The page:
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Barbara L. Jouette, Attorney, P.C.
888-268-7997 / 214-385-4562

Can I get alimony in Texas?

If you are going through a divorce, you are probably well aware of child support, and may have at least a general idea of whether or not you are a candidate for receiving it once your divorce is finalized. Do you have children? Are you the primary custodial caregiver to the children? Will you continue to be? But what if you do not have children? What if you were a homemaker or supported his or her business endeavors on a backend nonpaid position? What about additional financial help from your spouse then? Is your spouse obligated to pay you anything beyond child support ever? If so, what situations would merit a form of spousal support outside of child support?

Alimony, also known as spousal support, is a court-ordered regularly scheduled allotment of money from your spouse paid upon the termination of the marriage and sometimes during the divorce process and moving forward, for a period usually no longer than three years.

Eligibility requirements are a bit stringent as most people have the capability of supporting themselves without their spouse, perhaps not to the degree they are accustomed, but enough to meet reasonable minimum standards. However, if you lack the ability to meet minimum needs through work in the labor market, and if you do not already possess the property to meet these needs, and you have been married for at least a decade, you could potentially qualify for spousal support.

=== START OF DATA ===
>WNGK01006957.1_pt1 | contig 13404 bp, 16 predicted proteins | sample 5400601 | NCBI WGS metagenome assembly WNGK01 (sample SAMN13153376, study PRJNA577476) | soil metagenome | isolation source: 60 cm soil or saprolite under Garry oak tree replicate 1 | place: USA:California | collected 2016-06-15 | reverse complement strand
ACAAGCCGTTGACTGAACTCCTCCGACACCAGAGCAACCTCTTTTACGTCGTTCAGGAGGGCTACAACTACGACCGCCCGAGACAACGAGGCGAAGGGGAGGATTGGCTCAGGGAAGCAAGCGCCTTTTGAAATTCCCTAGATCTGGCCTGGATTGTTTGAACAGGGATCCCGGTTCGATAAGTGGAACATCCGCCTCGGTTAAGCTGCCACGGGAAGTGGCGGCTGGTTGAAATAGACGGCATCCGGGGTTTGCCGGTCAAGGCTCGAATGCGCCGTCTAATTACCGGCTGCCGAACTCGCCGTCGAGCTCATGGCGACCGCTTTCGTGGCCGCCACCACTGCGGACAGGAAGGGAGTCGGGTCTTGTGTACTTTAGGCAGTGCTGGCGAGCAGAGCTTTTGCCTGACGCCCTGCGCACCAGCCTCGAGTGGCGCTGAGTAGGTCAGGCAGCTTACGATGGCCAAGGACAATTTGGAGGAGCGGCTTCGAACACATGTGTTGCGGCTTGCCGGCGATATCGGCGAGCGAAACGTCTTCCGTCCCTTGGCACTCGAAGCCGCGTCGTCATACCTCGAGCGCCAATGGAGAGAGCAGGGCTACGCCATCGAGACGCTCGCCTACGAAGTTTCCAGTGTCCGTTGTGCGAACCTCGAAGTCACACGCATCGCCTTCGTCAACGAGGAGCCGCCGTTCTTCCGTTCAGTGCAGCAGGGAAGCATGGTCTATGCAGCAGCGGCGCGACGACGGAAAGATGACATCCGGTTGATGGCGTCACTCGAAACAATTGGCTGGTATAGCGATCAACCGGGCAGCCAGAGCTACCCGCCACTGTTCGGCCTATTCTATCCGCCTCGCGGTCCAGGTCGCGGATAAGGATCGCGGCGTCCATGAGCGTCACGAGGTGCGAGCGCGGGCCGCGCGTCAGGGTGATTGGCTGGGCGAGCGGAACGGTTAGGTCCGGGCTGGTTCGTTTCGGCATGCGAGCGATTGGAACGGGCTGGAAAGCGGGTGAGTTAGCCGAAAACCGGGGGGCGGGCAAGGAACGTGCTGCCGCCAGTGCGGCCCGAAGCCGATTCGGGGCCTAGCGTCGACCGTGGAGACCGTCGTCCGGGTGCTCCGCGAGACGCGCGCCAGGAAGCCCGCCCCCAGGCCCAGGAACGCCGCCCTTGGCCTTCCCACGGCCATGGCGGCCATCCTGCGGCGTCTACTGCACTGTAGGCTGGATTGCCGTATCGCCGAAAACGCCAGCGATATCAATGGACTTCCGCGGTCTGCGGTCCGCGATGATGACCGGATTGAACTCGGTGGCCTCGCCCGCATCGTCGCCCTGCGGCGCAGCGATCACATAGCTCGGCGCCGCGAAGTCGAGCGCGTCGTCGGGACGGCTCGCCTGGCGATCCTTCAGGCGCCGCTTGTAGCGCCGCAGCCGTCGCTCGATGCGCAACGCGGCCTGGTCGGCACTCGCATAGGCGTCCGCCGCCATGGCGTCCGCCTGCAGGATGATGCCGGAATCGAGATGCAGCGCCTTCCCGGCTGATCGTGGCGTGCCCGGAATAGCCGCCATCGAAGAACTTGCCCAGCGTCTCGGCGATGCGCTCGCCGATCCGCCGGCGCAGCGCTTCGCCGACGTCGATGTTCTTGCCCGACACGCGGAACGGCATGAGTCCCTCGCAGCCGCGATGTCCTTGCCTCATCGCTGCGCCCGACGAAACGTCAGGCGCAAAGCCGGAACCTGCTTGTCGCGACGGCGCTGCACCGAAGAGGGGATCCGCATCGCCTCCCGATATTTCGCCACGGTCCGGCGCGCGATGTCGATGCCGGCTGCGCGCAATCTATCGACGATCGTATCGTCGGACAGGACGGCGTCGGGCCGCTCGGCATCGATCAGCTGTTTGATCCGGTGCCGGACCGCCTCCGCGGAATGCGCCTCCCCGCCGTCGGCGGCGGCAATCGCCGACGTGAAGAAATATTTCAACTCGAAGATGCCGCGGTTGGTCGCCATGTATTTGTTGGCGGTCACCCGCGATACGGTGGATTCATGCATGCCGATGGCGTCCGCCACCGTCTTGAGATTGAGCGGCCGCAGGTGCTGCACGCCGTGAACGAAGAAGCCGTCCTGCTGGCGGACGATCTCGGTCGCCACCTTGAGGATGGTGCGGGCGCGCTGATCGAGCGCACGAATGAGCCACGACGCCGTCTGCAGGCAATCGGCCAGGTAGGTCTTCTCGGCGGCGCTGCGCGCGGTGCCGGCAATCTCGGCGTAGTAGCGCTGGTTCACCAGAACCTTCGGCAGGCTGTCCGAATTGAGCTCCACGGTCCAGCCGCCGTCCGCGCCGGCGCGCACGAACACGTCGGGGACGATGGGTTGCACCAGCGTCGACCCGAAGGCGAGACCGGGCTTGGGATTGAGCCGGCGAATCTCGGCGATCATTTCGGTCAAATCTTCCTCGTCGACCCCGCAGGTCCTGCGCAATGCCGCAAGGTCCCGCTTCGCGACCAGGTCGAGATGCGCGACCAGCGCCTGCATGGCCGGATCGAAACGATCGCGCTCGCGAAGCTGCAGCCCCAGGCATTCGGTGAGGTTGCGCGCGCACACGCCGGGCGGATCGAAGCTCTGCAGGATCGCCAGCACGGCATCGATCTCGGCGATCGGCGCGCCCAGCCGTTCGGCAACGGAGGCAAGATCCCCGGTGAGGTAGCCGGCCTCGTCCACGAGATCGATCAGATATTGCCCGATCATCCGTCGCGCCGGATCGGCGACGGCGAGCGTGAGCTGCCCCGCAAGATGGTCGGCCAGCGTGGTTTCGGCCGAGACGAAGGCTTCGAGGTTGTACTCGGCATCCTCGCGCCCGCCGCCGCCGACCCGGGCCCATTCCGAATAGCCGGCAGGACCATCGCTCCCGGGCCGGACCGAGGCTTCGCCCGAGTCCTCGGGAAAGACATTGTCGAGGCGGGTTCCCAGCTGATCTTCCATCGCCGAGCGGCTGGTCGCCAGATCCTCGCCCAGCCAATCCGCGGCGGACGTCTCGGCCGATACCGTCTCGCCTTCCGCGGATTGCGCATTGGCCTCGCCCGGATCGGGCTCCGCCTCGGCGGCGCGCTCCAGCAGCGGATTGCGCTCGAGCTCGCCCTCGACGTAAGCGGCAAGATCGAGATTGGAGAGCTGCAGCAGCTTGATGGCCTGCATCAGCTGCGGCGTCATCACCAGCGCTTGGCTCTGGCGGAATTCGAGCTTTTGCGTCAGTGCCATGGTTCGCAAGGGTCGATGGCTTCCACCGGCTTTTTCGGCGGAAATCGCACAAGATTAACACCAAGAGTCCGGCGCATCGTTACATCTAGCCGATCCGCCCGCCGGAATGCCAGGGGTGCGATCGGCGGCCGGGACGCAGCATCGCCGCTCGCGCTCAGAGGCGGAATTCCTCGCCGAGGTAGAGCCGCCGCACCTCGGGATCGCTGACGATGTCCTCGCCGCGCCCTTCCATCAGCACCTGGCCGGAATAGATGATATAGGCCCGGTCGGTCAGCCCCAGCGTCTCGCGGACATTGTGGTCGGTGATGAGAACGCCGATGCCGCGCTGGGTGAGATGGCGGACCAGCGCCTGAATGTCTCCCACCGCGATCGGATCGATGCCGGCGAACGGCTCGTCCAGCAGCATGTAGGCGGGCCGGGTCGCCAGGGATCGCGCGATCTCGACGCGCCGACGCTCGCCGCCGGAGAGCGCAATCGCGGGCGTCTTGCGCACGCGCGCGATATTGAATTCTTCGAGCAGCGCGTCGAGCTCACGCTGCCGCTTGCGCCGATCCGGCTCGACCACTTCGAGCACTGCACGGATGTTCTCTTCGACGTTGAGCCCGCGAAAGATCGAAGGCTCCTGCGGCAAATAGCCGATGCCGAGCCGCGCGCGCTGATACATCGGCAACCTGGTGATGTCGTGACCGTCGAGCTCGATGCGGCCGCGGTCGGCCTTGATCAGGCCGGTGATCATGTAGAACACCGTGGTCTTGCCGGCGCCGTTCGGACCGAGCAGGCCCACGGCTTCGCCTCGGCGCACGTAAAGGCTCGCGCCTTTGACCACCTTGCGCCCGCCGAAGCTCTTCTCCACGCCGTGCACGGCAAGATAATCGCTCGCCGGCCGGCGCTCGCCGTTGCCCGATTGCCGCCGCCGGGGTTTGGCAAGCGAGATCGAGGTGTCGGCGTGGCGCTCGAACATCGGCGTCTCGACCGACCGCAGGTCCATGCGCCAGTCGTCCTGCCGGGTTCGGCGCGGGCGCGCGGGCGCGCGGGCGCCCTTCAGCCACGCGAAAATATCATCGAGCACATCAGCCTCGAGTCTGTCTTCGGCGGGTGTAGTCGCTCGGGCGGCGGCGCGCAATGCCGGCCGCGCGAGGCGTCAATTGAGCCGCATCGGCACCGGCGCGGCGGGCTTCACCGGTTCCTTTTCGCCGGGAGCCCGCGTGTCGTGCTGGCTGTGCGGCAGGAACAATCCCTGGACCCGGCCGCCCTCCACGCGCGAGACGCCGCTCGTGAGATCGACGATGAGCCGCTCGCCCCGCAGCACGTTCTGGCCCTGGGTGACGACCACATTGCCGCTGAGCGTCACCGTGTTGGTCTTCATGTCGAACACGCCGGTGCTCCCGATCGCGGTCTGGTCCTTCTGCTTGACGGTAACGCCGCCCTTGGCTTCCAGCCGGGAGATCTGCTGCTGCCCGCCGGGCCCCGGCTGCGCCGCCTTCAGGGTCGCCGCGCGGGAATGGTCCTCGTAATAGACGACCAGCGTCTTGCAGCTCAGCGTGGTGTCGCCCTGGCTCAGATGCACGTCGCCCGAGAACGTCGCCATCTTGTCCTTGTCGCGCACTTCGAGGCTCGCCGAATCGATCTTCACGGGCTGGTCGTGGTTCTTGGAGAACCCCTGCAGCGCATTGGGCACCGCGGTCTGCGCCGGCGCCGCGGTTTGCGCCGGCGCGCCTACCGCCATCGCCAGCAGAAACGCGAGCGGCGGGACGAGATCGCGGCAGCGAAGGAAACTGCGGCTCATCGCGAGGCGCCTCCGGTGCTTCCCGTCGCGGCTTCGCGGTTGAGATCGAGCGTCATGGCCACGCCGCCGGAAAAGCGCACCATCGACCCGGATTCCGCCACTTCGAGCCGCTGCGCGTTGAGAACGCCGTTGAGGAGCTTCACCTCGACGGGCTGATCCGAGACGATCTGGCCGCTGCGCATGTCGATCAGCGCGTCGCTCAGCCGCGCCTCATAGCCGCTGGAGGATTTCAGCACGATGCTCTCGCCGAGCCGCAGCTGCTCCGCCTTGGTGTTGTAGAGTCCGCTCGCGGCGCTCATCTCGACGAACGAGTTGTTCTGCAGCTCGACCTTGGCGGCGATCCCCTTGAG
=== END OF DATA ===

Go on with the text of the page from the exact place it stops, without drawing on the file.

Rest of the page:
Also, if the paying spouse committed an act of family violence and was convicted before or during the divorce, but within the last two years, they could be required to pay spousal support or alimony.

Alimony payments have a cap. If 20 percent of the person's gross monthly income is less than $2,500, they will not have to pay any more than that amount. If $2,500 is less than 20 percent of that gross monthly income, the person will not be required to pay any more than $2,500.

If you are considering a divorce and believe you are entitled spousal support, your Texas family law attorney should be able to review the requirements with you so that you may decide if this is something you would like to pursue as a term of your divorce.

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